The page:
What’s new in Windows Server 2012 and why does it matter?

 In Microsoft, Software, Volume Licensing

The excitement about Windows 8 and Windows Server 2012 is definitely hitting the marketplace, because last month I found myself fielding a ton of questions on both. When it came to Windows Server 2012 customers were concerned about the order in which they should perform their updates, the effect it will have on their existing cloud services, and the exclusive use of the Metro interface.

All of those are important issues, but the number one issue for SHI customers is how Windows Server 2012 will affect Windows OS licensing. That’s what I’d like to address today.

Windows Server 2012 will revamp the world of Windows Server OS versions, licensing, and capabilities in an effort to facilitate easy management and integration in highly virtualized public and private clouds. There are three major changes to the volume licensing of Windows Server 2012 that SHI customers need to be aware of:

1. Consolidation of licenses. Windows Server 2012 will be consolidated into two major volume licensing versions: Standard and Datacenter. Both versions will have high-availability features such as Failover Clustering, Branch Cache hosted cache servers, Active Directory Federated Services, Additional Active Directory Certificate Services capabilities, Distributed File Services, and DFS-R Cross-File Replication.

2. Dual processor licenses. Windows Server 2012 will be licensed with dual processor licensing, which will still require Windows Server Client Access Licenses or external connectors for users and devices to be authenticated or identified by the server. The differences between the two versions will be the virtualization rights that come along with the license and, of course, the price. The Windows Server 2012 Datacenter dual processor license will allow for unlimited virtualization and virtual migration of VMs across all licensed processors. Meanwhile, the Windows Server 2012 Standard dual processor license will allow two VMs of the Server OS to run for each license.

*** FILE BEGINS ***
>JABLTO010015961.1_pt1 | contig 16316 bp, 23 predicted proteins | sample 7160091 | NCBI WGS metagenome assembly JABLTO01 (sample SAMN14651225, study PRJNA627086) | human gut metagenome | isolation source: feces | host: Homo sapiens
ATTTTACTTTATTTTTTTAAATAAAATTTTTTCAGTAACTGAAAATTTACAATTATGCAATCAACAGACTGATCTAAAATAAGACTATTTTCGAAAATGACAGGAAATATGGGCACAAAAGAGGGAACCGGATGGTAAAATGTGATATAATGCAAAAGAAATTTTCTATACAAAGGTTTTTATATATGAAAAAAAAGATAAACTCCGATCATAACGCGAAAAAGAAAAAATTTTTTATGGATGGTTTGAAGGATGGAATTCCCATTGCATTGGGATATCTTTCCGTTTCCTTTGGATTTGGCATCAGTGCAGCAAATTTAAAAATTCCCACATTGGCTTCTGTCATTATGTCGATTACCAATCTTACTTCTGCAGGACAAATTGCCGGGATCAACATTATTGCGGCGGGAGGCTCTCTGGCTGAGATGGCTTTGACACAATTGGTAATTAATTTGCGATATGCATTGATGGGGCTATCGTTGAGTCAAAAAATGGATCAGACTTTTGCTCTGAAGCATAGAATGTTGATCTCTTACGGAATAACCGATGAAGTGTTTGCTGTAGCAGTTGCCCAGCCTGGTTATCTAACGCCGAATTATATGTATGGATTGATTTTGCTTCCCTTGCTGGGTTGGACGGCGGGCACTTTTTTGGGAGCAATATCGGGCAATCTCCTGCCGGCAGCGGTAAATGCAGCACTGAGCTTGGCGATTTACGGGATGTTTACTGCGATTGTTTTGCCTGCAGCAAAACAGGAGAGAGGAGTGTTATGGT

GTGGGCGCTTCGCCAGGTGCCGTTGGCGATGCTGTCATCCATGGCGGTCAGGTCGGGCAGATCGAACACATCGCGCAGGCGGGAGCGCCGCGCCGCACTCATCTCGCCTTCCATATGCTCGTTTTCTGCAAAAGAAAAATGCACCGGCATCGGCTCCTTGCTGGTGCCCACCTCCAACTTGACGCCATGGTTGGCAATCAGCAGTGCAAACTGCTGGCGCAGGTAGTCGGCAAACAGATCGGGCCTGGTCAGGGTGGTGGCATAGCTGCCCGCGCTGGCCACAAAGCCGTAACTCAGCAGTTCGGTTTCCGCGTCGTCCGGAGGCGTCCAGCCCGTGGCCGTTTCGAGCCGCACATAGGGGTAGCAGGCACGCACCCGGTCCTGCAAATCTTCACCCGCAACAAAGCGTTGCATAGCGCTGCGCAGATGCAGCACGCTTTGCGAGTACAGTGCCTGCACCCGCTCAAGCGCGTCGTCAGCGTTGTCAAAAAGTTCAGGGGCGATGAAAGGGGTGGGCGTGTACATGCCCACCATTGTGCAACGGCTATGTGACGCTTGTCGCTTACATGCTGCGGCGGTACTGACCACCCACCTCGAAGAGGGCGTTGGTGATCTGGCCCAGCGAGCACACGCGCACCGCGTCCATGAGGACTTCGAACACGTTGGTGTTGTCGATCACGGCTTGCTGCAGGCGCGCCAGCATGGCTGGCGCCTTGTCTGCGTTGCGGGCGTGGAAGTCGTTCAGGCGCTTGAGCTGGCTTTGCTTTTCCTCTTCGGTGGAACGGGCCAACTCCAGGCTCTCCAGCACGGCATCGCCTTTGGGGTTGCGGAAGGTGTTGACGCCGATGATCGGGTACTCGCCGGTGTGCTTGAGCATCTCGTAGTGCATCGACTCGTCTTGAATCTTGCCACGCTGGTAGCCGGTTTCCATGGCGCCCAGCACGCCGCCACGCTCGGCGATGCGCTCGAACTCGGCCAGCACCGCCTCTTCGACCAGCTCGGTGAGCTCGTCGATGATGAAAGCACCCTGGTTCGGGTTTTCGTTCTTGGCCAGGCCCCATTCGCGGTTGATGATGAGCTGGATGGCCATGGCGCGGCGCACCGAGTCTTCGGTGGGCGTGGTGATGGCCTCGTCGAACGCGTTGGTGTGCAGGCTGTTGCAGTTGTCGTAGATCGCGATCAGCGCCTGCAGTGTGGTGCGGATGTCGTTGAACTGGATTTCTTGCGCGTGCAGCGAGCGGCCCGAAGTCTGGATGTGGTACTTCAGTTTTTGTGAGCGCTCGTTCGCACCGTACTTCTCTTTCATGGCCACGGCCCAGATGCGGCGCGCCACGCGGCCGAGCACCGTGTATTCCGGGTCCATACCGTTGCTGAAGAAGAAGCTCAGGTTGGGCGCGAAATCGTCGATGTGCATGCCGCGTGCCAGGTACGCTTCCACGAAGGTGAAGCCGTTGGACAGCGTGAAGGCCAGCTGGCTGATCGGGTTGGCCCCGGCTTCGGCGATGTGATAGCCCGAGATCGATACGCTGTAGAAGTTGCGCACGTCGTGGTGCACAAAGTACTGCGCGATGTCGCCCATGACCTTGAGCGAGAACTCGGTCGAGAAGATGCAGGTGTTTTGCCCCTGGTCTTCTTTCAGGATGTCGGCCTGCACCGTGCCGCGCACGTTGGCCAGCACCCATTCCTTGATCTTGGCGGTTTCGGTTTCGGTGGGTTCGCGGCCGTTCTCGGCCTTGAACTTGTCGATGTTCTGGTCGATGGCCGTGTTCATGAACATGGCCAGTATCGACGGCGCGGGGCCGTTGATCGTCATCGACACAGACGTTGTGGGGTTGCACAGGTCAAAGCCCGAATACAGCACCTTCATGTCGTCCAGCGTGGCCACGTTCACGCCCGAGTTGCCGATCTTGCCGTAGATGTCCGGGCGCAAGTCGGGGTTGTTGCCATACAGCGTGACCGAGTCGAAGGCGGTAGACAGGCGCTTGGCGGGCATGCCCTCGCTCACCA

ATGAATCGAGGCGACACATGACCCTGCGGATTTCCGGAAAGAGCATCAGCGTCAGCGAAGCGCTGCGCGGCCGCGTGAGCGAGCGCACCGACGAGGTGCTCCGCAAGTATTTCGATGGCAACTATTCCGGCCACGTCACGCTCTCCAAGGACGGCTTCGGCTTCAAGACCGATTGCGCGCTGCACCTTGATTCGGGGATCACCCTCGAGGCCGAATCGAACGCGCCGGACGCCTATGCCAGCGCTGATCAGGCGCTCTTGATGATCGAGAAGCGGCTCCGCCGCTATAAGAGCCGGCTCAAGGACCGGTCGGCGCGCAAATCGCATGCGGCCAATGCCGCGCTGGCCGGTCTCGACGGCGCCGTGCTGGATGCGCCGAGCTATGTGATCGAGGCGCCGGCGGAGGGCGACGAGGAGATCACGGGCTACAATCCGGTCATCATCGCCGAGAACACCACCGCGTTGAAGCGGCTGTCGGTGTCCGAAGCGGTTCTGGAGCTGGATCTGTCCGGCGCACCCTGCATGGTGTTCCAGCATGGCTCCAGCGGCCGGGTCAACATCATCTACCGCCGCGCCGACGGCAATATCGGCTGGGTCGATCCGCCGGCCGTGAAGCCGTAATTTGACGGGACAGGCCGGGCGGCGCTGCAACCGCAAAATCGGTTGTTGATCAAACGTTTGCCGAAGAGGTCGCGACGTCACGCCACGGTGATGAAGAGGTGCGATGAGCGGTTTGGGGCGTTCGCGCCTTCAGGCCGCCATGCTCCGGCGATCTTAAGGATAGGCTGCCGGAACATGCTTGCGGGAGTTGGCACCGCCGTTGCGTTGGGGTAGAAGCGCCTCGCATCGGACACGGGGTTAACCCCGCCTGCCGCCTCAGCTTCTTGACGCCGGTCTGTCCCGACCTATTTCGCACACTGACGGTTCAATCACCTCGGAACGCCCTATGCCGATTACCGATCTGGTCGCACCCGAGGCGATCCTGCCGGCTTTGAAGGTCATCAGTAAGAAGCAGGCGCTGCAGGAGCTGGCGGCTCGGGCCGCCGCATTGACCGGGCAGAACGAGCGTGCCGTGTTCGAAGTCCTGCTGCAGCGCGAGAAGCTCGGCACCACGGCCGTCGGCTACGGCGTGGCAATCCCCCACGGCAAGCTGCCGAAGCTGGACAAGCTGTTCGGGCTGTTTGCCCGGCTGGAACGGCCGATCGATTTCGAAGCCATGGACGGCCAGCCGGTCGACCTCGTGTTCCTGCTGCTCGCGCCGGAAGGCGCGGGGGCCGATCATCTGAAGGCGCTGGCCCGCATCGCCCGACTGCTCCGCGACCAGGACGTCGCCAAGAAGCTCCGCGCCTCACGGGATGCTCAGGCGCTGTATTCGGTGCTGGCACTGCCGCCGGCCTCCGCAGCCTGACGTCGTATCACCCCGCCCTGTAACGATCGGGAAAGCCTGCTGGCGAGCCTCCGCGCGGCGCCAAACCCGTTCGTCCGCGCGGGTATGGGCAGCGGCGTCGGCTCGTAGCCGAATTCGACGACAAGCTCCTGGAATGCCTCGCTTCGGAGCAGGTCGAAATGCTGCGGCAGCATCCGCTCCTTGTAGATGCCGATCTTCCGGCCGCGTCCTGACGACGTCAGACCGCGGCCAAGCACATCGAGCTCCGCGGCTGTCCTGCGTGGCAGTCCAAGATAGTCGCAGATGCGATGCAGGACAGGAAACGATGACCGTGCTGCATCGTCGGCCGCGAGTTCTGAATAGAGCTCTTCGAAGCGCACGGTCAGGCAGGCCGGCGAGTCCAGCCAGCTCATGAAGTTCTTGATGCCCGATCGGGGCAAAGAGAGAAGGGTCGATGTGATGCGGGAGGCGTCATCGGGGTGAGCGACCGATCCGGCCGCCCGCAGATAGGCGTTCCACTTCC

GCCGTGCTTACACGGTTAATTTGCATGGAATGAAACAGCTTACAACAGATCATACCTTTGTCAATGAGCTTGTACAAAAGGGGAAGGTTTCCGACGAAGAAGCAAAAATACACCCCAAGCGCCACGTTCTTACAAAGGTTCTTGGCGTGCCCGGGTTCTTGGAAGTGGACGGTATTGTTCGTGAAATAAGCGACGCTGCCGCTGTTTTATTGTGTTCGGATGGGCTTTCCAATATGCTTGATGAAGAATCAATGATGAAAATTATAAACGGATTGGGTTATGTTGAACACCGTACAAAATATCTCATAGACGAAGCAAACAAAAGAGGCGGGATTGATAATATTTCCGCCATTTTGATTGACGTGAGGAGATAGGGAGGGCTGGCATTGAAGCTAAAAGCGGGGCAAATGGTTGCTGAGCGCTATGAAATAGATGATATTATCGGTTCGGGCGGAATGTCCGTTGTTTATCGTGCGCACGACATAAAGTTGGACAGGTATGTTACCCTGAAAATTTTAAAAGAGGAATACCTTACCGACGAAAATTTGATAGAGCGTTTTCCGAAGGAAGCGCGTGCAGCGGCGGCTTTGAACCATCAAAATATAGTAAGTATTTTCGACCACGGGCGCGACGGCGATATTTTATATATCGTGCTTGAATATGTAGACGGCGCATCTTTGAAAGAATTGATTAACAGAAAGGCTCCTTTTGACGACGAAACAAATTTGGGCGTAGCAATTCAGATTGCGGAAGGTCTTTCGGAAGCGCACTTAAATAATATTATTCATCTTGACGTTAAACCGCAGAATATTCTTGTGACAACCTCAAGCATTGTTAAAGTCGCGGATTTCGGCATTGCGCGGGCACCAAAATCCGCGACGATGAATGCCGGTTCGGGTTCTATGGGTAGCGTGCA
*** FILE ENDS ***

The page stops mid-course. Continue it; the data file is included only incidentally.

3. Identical licensing and branding. You might have noticed that Windows Server 2012 and System Center 2012 will have almost identical licensing and branding. Both products will be condensed to only have Standard and Datacenter versions, and both are dual processor licenses. The only difference is in the virtualization rights. With this product, Microsoft has abolished workload differentiation for different versions.

With these changes, Microsoft is paving the way to unlimited virtualization and enhanced management on a global scale, from the internal data center, to the private cloud, to the public cloud, and whatever might come beyond.

So my only question to you is: Are you ready for one of the biggest changes in licensing and feature sets in the history of the Windows Server OS?

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